A private university in Thailand started accepting rice as tuition fees as the country reels under a "grain glut" hurting farm income.
Bangkok's Rangsit University students can pay a part or all of the next semester's costs with rice, said dean Worachat Churdchomjan.
The program has been set-up with an aim to help farmers; the university would put a higher-than-market value on the grain.
19 students enroll for the rice-for-fees program
About 19 students have enrolled for the rice-for-fees program. One of them, Witsanu Sukmoonsiri, said, "My parents might have had to go to a loan shark otherwise. He plans to pay the 20,620 baht ($574) for the January-April semester with rice from his family's farm.
Over 16 million Thais rice farmers struggling to cover costs
Efforts to aid over 16 million Thais rice farmers struggling to cover costs due to oversupply at home and export markets are underway.
Thailand's military unveiled over $2 billion support to ease agrarian hardship.
Farmers have resorted to everything from Facebook to gas stations stalls for selling rice.
Thailand's current rice stockpiles are about 8 million metric tons, roughly 20% of projected global trade.
Production in current season likely to climb
Thailand is Southeast Asia's second-largest economy exports about half of its annual rice output.
Production in the current season through Sep'17 is likely to climb for the first time in five decades, adding to global oversupply.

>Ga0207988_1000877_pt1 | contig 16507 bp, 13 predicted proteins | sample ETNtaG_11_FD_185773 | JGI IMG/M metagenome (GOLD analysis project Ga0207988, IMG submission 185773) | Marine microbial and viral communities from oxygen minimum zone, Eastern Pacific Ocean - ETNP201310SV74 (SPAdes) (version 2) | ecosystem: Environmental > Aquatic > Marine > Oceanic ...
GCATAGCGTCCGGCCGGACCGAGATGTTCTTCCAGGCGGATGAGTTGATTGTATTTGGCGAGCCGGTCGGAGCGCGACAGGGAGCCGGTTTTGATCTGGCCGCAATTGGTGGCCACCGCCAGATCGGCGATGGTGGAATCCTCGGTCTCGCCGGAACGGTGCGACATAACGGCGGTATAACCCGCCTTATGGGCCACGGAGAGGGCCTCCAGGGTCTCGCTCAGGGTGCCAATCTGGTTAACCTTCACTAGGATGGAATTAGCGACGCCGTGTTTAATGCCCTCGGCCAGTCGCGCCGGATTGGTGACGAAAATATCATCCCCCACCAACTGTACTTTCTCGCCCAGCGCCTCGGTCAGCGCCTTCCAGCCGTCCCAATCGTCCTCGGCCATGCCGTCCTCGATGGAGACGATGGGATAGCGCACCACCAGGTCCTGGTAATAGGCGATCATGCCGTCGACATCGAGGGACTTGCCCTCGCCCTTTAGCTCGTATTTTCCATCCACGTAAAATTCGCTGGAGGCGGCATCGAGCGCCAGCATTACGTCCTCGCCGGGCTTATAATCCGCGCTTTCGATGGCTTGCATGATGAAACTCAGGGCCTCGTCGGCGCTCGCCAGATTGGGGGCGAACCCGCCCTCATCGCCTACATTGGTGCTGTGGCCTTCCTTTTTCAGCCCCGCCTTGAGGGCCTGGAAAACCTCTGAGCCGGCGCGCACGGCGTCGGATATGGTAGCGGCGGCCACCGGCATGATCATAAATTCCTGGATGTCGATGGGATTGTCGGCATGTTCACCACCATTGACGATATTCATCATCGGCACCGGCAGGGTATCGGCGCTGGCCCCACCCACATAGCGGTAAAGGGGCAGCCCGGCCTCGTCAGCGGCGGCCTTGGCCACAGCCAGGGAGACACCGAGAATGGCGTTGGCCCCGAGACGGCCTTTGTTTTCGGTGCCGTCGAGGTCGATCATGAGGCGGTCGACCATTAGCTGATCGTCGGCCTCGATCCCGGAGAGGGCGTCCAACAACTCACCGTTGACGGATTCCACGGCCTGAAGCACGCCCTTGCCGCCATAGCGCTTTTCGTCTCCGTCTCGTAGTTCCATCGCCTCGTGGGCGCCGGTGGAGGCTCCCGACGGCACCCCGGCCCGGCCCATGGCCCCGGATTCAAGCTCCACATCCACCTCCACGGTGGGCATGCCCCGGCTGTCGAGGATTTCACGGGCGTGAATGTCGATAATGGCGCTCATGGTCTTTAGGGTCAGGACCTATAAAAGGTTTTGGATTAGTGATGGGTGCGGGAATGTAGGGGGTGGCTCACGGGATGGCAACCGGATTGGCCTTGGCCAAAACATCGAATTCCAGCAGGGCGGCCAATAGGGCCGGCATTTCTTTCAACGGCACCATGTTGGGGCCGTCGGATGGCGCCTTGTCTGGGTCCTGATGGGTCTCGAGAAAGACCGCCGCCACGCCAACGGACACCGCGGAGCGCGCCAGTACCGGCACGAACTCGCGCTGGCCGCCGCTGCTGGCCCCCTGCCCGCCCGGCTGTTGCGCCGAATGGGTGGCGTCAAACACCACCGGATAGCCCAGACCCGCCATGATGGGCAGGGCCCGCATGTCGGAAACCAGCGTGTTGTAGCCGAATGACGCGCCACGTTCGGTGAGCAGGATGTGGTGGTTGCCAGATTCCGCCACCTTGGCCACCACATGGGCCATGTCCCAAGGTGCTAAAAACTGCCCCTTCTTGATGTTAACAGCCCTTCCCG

Thai jasmine rice averaged 8,294 baht a ton in Nov'16, the lowest since Feb'07 while unmilled white rice is at the weakest level since May'14.
Handing out rice as New Year gifts
Worachat stated, "The University has the policy to support farmers to reduce their expenses, as they are the backbone of the country."
The sibling leaders of the governments, Thaksin and Yingluck Shinawatra, toppled in 2006 and 2014 coups said they're giving rice as New Year gifts, urging others to do the same.
They accused the military government of not doing enough to help farmers.
Rice, a sensitive issue
Rice still remains a very sensitive issue in Thailand as they consider returning to democracy next year. Over the last decade, Thailand's northern farming heartlands had voted for those political leaders who the military generals ended up ousting.
Farmers could earn more by milling rice by themselves
In Thailand's Ubon Ratchathani, a 25-year-old farmer Suphatson Chanthamon is trying to sell rice at the country's largest and state-run company PTT Plc's oil and gas stations.
Suphatson said: "At current prices, if we sell to rice mills, we wouldn't get money to cover production costs. But selling directly to buyers, we could have small profits. For sure, we won't be losing money."
Former Thai Minister and junta critic Watana Muangsook's statement
"You have to create purchasing power for the poor. You have to let the agricultural products be sold at a good price. Market intervention is needed. The junta is encouraging farmers to switch to other crops, as well as to delay sales to bolster prices."